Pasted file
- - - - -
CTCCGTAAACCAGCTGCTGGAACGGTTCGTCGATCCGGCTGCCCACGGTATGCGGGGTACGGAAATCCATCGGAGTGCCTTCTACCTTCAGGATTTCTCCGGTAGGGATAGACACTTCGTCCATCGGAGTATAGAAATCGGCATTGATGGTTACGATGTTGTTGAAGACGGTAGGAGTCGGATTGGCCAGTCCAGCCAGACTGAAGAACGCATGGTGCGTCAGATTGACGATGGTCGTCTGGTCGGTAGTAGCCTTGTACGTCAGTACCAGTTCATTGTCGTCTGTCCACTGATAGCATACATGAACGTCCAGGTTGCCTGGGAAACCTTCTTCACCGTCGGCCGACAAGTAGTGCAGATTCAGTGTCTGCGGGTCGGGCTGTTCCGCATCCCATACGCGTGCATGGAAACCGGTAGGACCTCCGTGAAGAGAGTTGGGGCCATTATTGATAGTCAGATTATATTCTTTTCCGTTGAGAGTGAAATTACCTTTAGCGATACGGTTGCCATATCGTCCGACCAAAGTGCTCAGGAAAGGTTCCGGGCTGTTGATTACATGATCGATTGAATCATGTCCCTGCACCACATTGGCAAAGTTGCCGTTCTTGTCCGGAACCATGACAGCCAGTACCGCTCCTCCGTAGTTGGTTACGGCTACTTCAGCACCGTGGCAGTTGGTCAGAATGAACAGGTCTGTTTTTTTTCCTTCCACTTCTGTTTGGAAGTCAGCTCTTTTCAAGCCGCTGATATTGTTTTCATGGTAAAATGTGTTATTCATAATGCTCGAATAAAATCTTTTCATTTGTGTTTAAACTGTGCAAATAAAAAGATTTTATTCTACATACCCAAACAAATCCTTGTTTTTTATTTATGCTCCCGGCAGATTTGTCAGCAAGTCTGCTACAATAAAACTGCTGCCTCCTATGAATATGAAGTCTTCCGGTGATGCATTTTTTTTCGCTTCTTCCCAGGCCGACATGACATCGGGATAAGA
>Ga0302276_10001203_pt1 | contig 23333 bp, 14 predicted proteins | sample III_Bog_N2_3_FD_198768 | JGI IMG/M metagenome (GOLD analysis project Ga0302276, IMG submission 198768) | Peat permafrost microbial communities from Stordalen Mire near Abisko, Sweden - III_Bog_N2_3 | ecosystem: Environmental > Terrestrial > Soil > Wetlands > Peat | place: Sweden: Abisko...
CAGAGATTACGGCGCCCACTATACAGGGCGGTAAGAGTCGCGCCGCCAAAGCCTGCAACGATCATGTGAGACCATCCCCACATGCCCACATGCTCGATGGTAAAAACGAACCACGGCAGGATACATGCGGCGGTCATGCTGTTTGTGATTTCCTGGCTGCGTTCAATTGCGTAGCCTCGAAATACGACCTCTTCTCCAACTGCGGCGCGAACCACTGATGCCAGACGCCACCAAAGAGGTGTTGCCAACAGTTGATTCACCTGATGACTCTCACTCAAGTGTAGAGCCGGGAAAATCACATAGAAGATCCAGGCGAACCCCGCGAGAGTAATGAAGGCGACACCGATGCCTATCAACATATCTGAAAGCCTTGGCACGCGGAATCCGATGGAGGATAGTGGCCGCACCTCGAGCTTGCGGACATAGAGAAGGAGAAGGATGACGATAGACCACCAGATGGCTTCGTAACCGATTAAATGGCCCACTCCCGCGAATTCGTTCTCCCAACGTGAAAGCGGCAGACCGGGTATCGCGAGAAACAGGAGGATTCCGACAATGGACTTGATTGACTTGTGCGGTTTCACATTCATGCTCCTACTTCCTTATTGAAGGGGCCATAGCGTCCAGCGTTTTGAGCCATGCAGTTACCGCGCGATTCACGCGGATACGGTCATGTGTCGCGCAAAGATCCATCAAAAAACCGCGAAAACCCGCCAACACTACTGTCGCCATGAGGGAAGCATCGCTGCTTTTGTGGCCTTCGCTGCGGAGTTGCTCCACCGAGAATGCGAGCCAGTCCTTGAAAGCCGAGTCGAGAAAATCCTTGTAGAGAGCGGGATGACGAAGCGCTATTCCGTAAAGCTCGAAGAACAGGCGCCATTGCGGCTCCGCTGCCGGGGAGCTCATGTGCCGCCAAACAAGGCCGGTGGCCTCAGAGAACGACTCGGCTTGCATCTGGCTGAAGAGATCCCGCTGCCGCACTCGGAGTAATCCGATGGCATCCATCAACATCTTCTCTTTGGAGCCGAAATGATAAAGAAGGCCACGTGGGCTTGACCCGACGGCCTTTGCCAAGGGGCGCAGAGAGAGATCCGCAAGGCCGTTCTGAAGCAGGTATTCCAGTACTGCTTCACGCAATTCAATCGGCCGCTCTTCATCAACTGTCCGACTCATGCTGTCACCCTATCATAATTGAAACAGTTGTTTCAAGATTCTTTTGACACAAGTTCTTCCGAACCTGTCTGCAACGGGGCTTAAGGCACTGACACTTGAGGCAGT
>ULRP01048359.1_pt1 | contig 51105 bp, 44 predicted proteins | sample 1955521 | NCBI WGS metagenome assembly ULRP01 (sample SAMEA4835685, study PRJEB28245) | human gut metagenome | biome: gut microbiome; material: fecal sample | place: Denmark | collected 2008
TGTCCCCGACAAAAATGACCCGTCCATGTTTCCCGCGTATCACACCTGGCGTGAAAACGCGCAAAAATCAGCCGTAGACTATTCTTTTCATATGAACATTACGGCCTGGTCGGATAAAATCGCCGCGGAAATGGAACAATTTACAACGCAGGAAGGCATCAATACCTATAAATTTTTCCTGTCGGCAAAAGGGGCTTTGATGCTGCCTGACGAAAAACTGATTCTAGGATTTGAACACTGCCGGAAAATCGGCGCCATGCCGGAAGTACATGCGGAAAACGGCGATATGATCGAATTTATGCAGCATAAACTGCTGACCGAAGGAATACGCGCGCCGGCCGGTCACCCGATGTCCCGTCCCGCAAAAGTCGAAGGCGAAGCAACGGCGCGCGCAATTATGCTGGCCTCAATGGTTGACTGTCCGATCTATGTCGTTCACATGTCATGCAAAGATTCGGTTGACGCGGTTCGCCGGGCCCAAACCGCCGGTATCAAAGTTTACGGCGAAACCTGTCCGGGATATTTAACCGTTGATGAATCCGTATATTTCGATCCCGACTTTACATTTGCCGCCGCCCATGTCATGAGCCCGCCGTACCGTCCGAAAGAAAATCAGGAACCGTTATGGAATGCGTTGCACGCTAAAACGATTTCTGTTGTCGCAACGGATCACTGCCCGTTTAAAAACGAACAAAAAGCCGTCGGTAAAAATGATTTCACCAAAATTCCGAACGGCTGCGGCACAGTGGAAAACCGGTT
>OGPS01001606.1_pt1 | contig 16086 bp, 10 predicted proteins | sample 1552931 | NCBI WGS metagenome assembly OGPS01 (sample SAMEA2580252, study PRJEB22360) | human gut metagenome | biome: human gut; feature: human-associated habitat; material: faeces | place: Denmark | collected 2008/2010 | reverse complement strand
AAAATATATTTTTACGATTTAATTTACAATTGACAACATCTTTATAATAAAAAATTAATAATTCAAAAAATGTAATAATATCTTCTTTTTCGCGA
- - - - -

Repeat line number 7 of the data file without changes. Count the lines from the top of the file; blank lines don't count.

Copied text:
AAAATATATTTTTACGATTTAATTTACAATTGACAACATCTTTATAATAAAAAATTAATAATTCAAAAAATGTAATAATATCTTCTTTTTCGCGA